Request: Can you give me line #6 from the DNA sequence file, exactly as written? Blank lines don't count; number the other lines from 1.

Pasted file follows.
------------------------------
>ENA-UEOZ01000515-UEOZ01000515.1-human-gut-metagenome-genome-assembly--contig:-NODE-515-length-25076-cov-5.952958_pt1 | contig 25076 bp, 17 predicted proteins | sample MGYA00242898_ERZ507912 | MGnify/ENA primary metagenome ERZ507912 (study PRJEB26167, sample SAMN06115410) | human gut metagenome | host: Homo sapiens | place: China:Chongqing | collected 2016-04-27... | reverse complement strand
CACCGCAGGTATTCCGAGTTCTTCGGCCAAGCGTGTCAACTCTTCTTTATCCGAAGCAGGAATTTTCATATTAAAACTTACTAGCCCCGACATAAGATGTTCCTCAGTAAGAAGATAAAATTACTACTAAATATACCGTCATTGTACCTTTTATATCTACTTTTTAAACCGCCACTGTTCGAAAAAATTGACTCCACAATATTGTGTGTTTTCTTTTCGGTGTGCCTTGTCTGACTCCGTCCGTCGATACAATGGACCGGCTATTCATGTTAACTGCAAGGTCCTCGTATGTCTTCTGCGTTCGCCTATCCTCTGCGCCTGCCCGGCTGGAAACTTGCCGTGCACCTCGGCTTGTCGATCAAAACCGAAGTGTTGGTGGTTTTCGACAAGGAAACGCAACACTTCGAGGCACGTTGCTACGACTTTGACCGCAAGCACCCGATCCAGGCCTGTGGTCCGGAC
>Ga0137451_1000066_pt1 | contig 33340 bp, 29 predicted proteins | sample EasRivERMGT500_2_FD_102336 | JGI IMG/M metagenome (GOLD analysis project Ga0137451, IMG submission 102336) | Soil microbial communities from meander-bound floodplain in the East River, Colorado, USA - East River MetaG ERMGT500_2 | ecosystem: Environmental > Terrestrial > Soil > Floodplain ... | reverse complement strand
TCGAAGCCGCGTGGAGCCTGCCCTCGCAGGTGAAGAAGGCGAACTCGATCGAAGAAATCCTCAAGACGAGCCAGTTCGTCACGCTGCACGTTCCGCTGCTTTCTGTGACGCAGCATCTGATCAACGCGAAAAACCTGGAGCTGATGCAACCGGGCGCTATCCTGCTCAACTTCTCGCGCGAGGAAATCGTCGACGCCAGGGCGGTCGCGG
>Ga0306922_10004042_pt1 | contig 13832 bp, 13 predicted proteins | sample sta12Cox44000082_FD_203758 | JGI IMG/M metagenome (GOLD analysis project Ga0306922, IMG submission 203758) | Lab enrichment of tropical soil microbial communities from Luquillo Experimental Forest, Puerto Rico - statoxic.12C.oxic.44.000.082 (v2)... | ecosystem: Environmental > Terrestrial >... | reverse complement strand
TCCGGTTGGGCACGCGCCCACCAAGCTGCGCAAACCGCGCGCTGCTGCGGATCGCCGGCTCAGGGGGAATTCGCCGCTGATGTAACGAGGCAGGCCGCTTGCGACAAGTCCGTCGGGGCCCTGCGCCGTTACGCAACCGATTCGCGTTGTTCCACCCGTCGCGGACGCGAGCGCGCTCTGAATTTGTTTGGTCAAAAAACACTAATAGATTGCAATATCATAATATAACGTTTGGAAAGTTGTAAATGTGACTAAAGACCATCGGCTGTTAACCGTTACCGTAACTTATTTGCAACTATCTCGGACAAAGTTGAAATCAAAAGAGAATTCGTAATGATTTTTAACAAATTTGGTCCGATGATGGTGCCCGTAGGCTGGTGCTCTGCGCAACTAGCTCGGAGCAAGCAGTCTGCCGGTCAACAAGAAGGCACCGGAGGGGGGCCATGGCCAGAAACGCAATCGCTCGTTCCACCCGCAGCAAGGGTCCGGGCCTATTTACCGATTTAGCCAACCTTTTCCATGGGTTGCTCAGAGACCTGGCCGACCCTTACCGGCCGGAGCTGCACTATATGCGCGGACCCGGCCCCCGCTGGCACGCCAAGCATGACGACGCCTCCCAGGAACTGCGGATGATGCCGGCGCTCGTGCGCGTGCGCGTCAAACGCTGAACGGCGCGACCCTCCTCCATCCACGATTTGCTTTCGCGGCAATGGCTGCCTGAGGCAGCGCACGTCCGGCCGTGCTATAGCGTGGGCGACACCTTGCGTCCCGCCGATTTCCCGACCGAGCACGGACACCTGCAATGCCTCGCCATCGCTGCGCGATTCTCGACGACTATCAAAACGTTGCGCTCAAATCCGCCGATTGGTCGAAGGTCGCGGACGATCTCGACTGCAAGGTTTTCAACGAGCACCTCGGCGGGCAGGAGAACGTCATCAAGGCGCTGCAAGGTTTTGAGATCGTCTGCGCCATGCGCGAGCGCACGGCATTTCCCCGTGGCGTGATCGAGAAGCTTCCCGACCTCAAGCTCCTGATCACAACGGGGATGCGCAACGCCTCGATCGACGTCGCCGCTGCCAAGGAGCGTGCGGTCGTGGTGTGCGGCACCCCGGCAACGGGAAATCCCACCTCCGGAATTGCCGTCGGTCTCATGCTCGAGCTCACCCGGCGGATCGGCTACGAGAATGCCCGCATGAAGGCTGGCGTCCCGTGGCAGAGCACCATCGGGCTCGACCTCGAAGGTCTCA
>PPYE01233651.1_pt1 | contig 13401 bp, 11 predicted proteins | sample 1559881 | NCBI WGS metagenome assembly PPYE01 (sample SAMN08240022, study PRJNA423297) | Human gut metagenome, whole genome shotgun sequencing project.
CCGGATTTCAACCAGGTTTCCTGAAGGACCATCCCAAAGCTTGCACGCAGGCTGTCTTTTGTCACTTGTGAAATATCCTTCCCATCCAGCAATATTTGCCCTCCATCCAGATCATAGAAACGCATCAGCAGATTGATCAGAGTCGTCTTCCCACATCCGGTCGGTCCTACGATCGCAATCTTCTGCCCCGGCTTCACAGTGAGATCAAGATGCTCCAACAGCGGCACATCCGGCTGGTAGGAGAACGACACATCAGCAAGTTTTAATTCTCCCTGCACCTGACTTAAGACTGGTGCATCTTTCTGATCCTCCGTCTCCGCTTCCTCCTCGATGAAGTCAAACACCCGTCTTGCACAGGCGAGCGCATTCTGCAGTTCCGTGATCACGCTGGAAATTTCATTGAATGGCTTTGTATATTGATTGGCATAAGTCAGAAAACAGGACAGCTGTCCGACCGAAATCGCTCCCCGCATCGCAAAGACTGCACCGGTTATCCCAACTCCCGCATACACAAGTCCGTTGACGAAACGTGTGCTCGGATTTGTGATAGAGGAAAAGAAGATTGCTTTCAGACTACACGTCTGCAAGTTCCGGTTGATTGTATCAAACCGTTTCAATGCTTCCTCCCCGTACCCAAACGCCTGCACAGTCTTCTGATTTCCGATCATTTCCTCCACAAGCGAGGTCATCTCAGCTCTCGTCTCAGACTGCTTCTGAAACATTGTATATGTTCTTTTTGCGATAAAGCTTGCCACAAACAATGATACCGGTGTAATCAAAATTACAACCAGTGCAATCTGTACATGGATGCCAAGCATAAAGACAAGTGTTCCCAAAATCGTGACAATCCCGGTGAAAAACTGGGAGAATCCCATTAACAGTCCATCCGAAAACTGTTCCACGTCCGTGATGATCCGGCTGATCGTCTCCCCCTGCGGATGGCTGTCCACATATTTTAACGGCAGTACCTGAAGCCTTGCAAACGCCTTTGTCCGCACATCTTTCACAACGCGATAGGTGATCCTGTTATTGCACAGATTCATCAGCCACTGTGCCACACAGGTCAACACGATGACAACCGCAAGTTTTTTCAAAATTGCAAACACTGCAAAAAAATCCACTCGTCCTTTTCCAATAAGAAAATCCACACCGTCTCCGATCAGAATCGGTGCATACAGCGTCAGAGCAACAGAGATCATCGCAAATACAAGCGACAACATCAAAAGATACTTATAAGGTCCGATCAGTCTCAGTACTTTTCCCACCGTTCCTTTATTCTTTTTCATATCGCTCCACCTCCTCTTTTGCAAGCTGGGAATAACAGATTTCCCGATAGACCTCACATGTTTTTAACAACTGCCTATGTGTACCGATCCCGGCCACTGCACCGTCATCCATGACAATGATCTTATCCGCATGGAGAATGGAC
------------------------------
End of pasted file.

TCCGGTTGGGCACGCGCCCACCAAGCTGCGCAAACCGCGCGCTGCTGCGGATCGCCGGCTCAGGGGGAATTCGCCGCTGATGTAACGAGGCAGGCCGCTTGCGACAAGTCCGTCGGGGCCCTGCGCCGTTACGCAACCGATTCGCGTTGTTCCACCCGTCGCGGACGCGAGCGCGCTCTGAATTTGTTTGGTCAAAAAACACTAATAGATTGCAATATCATAATATAACGTTTGGAAAGTTGTAAATGTGACTAAAGACCATCGGCTGTTAACCGTTACCGTAACTTATTTGCAACTATCTCGGACAAAGTTGAAATCAAAAGAGAATTCGTAATGATTTTTAACAAATTTGGTCCGATGATGGTGCCCGTAGGCTGGTGCTCTGCGCAACTAGCTCGGAGCAAGCAGTCTGCCGGTCAACAAGAAGGCACCGGAGGGGGGCCATGGCCAGAAACGCAATCGCTCGTTCCACCCGCAGCAAGGGTCCGGGCCTATTTACCGATTTAGCCAACCTTTTCCATGGGTTGCTCAGAGACCTGGCCGACCCTTACCGGCCGGAGCTGCACTATATGCGCGGACCCGGCCCCCGCTGGCACGCCAAGCATGACGACGCCTCCCAGGAACTGCGGATGATGCCGGCGCTCGTGCGCGTGCGCGTCAAACGCTGAACGGCGCGACCCTCCTCCATCCACGATTTGCTTTCGCGGCAATGGCTGCCTGAGGCAGCGCACGTCCGGCCGTGCTATAGCGTGGGCGACACCTTGCGTCCCGCCGATTTCCCGACCGAGCACGGACACCTGCAATGCCTCGCCATCGCTGCGCGATTCTCGACGACTATCAAAACGTTGCGCTCAAATCCGCCGATTGGTCGAAGGTCGCGGACGATCTCGACTGCAAGGTTTTCAACGAGCACCTCGGCGGGCAGGAGAACGTCATCAAGGCGCTGCAAGGTTTTGAGATCGTCTGCGCCATGCGCGAGCGCACGGCATTTCCCCGTGGCGTGATCGAGAAGCTTCCCGACCTCAAGCTCCTGATCACAACGGGGATGCGCAACGCCTCGATCGACGTCGCCGCTGCCAAGGAGCGTGCGGTCGTGGTGTGCGGCACCCCGGCAACGGGAAATCCCACCTCCGGAATTGCCGTCGGTCTCATGCTCGAGCTCACCCGGCGGATCGGCTACGAGAATGCCCGCATGAAGGCTGGCGTCCCGTGGCAGAGCACCATCGGGCTCGACCTCGAAGGTCTCA